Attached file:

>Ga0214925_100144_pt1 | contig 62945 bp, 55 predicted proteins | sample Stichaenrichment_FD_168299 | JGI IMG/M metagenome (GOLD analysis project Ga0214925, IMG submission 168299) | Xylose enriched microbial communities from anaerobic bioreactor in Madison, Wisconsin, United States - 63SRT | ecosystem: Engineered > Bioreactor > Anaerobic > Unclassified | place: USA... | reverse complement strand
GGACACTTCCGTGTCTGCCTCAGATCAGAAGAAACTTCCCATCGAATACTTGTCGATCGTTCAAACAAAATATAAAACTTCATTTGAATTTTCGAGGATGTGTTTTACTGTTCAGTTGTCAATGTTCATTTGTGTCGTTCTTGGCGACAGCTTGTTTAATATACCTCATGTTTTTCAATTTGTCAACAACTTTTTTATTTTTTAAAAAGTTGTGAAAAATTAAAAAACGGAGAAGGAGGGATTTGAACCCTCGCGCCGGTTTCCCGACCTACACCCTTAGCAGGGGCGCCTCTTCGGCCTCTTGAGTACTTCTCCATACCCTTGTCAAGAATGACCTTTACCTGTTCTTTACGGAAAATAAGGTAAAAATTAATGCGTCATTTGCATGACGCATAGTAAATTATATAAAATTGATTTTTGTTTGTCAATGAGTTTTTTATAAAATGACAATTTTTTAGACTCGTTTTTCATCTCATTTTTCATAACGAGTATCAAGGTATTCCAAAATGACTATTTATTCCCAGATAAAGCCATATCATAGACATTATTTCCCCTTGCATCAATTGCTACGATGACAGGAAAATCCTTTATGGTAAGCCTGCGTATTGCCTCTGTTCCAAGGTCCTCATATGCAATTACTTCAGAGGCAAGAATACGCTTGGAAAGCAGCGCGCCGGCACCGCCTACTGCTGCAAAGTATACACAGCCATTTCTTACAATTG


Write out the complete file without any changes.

>Ga0214925_100144_pt1 | contig 62945 bp, 55 predicted proteins | sample Stichaenrichment_FD_168299 | JGI IMG/M metagenome (GOLD analysis project Ga0214925, IMG submission 168299) | Xylose enriched microbial communities from anaerobic bioreactor in Madison, Wisconsin, United States - 63SRT | ecosystem: Engineered > Bioreactor > Anaerobic > Unclassified | place: USA... | reverse complement strand
GGACACTTCCGTGTCTGCCTCAGATCAGAAGAAACTTCCCATCGAATACTTGTCGATCGTTCAAACAAAATATAAAACTTCATTTGAATTTTCGAGGATGTGTTTTACTGTTCAGTTGTCAATGTTCATTTGTGTCGTTCTTGGCGACAGCTTGTTTAATATACCTCATGTTTTTCAATTTGTCAACAACTTTTTTATTTTTTAAAAAGTTGTGAAAAATTAAAAAACGGAGAAGGAGGGATTTGAACCCTCGCGCCGGTTTCCCGACCTACACCCTTAGCAGGGGCGCCTCTTCGGCCTCTTGAGTACTTCTCCATACCCTTGTCAAGAATGACCTTTACCTGTTCTTTACGGAAAATAAGGTAAAAATTAATGCGTCATTTGCATGACGCATAGTAAATTATATAAAATTGATTTTTGTTTGTCAATGAGTTTTTTATAAAATGACAATTTTTTAGACTCGTTTTTCATCTCATTTTTCATAACGAGTATCAAGGTATTCCAAAATGACTATTTATTCCCAGATAAAGCCATATCATAGACATTATTTCCCCTTGCATCAATTGCTACGATGACAGGAAAATCCTTTATGGTAAGCCTGCGTATTGCCTCTGTTCCAAGGTCCTCATATGCAATTACTTCAGAGGCAAGAATACGCTTGGAAAGCAGCGCGCCGGCACCGCCTACTGCTGCAAAGTATACACAGCCATTTCTTACAATTG